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Seasonal Movement Patterns of Walleye (sander vitreus) in Muskegon River and Musekgon Lake

dc.contributor.authorHanson, Jonathon
dc.contributor.advisorWebb, Paul
dc.date.accessioned2006-12-12T19:14:21Z
dc.date.availableNO_RESTRICTIONen
dc.date.available2006-12-12T19:14:21Z
dc.date.issued2006-12-30
dc.date.submitted2006-12-12
dc.identifier.urihttps://hdl.handle.net/2027.42/48786
dc.description.abstractAbstract Walleye (Sander vitreus) are known to travel long distances between spawning, foraging and over wintering habitats. In the Muskegon system walleye have the choice of moving between Muskegon River, Muskegon Lake and Lake Michigan throughout the year. The purpose of this study was to determine the seasonal movement of walleye in the Muskegon system. In 2004 and 2005 a total of 15 walleye were implanted with radio transmitters and 5 with ultrasonic transmitters. During March, April, and May walleye were located in Muskegon River, near Croton Dam, presumably to spawn. By June 10 of 12 fish tracked had departed the river for Muskegon Lake or left the Muskegon system. In June, July and August 85% (17/20) of tracked walleye inhabited Muskegon Lake or were outside the Muskegon system. From September through February 6 of 7 tracked fish were located in lacustrine habitat. I documented one walleye periodically traveling between Muskegon Lake and Lake Michigan during November and December. Based on movement results telemetry data were categorized into three time periods; spring, which included pre- and post spawning periods (March – May), summer (June – August), and winter (September – February). Range (total distance displaced) of tagged walleye was greatest during spring due to spawning migrations in Muskegon River. Spring range of all walleye varied from 3,467 to 150,900 m; summer range varied from 131 to 46,114 m; and winter range from 326 to 42,650 m. There were significant differences between spring and summer ranges (p< 0.001) and between spring and winter ranges (p = 0.024), but not between 2 summer and winter ranges (p = 0.223). During summer, total range of fish inhabiting Muskegon River was significantly different than those fish in Muskegon Lake. These differences between Muskegon River and Lake are attributed to the energetic costs for large walleye to search long distances for prey in flowing water versus searching for prey in the lacustrine environment. Movement results from this study emphasize the importance of the habitat connection within this system, and may also assist managers in determining when and where to calculate population estimates.en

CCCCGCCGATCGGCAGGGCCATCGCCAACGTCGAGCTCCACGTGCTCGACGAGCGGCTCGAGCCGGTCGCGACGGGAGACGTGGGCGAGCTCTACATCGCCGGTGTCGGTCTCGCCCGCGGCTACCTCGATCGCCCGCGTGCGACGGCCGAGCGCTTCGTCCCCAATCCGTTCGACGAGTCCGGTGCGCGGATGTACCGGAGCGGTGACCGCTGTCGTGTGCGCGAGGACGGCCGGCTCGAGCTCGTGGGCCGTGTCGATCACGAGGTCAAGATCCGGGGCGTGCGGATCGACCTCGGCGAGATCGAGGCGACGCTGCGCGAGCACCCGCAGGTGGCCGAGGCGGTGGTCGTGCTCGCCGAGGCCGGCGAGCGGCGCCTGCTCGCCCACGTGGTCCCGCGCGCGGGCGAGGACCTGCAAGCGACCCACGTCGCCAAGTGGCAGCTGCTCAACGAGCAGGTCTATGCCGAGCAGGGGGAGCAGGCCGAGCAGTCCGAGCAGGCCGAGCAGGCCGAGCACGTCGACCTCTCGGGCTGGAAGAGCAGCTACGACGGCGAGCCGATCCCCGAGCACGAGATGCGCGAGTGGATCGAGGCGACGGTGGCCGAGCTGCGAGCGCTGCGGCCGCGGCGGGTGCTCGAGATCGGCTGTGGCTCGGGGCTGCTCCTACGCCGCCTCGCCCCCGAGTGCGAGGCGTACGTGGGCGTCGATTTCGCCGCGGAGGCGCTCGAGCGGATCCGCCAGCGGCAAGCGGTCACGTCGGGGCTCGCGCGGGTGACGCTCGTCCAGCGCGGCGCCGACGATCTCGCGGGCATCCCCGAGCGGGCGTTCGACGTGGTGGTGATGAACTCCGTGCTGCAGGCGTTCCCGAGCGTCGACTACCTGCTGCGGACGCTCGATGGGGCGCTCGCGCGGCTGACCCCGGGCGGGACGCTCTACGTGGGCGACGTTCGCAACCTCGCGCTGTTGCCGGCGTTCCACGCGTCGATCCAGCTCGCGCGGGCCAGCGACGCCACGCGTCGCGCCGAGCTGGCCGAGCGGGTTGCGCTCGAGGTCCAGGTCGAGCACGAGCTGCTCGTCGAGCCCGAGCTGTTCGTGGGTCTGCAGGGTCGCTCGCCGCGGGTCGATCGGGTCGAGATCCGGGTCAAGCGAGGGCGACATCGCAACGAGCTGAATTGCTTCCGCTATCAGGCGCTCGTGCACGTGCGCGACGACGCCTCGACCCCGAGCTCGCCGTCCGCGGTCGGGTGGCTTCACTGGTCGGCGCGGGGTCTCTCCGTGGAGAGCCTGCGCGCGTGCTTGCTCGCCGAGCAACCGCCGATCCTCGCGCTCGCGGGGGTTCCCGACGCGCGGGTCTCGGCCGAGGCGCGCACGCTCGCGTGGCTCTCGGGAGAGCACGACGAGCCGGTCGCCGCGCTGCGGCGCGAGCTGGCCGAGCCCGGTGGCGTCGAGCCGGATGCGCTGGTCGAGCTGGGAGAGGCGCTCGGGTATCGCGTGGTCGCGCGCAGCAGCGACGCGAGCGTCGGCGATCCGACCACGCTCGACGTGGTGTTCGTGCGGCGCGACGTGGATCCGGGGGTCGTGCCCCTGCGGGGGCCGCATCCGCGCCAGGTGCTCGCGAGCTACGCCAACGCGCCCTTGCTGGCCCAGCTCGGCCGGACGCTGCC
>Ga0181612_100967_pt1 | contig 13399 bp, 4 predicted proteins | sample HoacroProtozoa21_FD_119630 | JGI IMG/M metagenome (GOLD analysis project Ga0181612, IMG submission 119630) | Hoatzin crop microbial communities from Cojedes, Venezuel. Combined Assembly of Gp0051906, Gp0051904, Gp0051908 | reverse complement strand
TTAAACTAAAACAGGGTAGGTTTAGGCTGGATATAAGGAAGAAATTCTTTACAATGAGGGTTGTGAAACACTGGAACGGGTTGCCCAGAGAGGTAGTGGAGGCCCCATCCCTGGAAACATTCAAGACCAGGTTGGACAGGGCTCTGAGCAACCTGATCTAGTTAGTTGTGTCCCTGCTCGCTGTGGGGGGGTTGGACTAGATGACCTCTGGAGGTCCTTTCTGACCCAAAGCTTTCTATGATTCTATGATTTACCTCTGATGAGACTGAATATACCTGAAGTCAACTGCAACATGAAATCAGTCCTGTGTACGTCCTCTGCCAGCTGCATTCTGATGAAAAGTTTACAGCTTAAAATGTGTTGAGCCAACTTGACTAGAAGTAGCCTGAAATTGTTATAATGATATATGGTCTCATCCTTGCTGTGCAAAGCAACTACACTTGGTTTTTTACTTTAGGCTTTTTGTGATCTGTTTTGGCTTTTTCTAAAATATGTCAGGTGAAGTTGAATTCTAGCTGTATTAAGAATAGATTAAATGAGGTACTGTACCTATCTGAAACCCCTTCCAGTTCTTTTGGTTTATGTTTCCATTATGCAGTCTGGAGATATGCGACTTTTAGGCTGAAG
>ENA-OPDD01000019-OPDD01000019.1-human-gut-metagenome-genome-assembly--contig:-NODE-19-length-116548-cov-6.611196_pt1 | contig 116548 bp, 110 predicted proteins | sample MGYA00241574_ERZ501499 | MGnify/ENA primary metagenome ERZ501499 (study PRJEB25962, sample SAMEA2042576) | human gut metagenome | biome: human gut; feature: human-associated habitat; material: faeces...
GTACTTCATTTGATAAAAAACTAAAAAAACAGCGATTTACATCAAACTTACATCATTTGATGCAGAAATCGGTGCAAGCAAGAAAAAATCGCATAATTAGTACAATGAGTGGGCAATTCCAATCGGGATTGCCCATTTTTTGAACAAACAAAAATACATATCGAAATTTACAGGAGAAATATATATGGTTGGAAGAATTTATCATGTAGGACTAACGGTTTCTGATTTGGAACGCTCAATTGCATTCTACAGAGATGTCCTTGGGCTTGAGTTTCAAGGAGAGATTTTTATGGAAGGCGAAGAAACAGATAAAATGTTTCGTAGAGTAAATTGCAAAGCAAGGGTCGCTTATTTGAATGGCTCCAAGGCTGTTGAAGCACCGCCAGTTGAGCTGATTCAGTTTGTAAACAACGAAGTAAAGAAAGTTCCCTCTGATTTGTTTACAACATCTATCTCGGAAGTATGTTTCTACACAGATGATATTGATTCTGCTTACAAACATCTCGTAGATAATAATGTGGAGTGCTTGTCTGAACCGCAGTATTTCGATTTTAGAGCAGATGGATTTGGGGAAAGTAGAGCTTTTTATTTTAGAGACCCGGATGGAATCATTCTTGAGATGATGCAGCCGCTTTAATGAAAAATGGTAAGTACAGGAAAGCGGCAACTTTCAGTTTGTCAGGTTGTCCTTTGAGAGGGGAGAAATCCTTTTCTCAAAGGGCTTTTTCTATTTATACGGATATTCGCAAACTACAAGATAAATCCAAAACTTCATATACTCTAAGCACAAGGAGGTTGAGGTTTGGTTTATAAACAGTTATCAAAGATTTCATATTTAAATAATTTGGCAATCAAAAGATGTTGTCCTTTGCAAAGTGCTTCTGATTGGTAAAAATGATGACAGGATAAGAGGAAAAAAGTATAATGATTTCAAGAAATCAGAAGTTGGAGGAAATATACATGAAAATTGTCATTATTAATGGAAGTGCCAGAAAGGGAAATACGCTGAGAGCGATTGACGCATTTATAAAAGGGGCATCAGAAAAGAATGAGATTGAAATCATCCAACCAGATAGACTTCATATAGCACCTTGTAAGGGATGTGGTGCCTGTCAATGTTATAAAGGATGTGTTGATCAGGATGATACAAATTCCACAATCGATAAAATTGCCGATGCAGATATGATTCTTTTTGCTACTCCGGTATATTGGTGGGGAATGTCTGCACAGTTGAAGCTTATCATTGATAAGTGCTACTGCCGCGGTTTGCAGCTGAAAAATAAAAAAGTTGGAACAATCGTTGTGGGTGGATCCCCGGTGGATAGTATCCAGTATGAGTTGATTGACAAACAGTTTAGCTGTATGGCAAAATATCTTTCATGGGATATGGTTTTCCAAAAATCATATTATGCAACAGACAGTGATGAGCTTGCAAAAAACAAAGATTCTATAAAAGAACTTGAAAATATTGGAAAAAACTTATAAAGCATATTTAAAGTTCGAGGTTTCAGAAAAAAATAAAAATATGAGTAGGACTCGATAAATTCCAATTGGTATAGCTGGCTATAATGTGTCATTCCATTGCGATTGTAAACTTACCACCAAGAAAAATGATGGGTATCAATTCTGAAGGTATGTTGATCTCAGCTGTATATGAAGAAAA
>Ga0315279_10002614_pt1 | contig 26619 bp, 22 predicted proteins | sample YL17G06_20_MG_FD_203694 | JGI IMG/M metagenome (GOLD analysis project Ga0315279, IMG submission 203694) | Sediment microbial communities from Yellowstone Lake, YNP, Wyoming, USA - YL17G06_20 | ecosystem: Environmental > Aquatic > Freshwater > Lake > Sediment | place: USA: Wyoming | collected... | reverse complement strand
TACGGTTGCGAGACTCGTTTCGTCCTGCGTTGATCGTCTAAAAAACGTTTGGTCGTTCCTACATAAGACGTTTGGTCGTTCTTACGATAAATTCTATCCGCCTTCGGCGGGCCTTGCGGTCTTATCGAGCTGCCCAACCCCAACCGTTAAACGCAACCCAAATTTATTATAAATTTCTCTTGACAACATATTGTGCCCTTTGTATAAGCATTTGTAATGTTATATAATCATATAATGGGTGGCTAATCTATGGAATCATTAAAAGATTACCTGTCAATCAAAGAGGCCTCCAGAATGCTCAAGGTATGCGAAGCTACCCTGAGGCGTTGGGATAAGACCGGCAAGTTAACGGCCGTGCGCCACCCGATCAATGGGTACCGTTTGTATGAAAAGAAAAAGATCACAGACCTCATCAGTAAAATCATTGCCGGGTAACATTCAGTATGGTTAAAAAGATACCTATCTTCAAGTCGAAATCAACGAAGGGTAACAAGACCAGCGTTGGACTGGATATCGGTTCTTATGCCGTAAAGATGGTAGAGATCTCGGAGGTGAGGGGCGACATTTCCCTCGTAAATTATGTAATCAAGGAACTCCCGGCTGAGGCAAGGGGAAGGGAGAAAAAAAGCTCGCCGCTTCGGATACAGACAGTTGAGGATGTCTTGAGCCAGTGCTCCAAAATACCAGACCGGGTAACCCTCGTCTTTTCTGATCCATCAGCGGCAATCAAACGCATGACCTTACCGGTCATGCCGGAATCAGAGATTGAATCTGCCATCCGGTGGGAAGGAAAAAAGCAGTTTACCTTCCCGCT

dc.format.extent425056 bytes
dc.format.mimetypeapplication/pdf
dc.language.isoen_USen
dc.subjectWalleyeen
dc.subjectSander Vitreusen
dc.titleSeasonal Movement Patterns of Walleye (sander vitreus) in Muskegon River and Musekgon Lakeen
dc.typeThesisen
dc.description.thesisdegreenameMaster of Scienceen
dc.description.thesisdegreedisciplineSchool of Natural Resources & Environmenten
dc.description.thesisdegreegrantorUniversity of Michiganen
dc.contributor.committeememberDiana, James
dc.subject.hlbsecondlevelNatural Resources and Environment
dc.subject.hlbtoplevelScience
dc.identifier.uniqnamejonhans
dc.description.bitstreamurlhttp://deepblue.lib.umich.edu/bitstream/2027.42/48786/1/JonHanson_Thesis.pdfen_US
dc.owningcollnameDissertations and Theses (Ph.D. and Master's)


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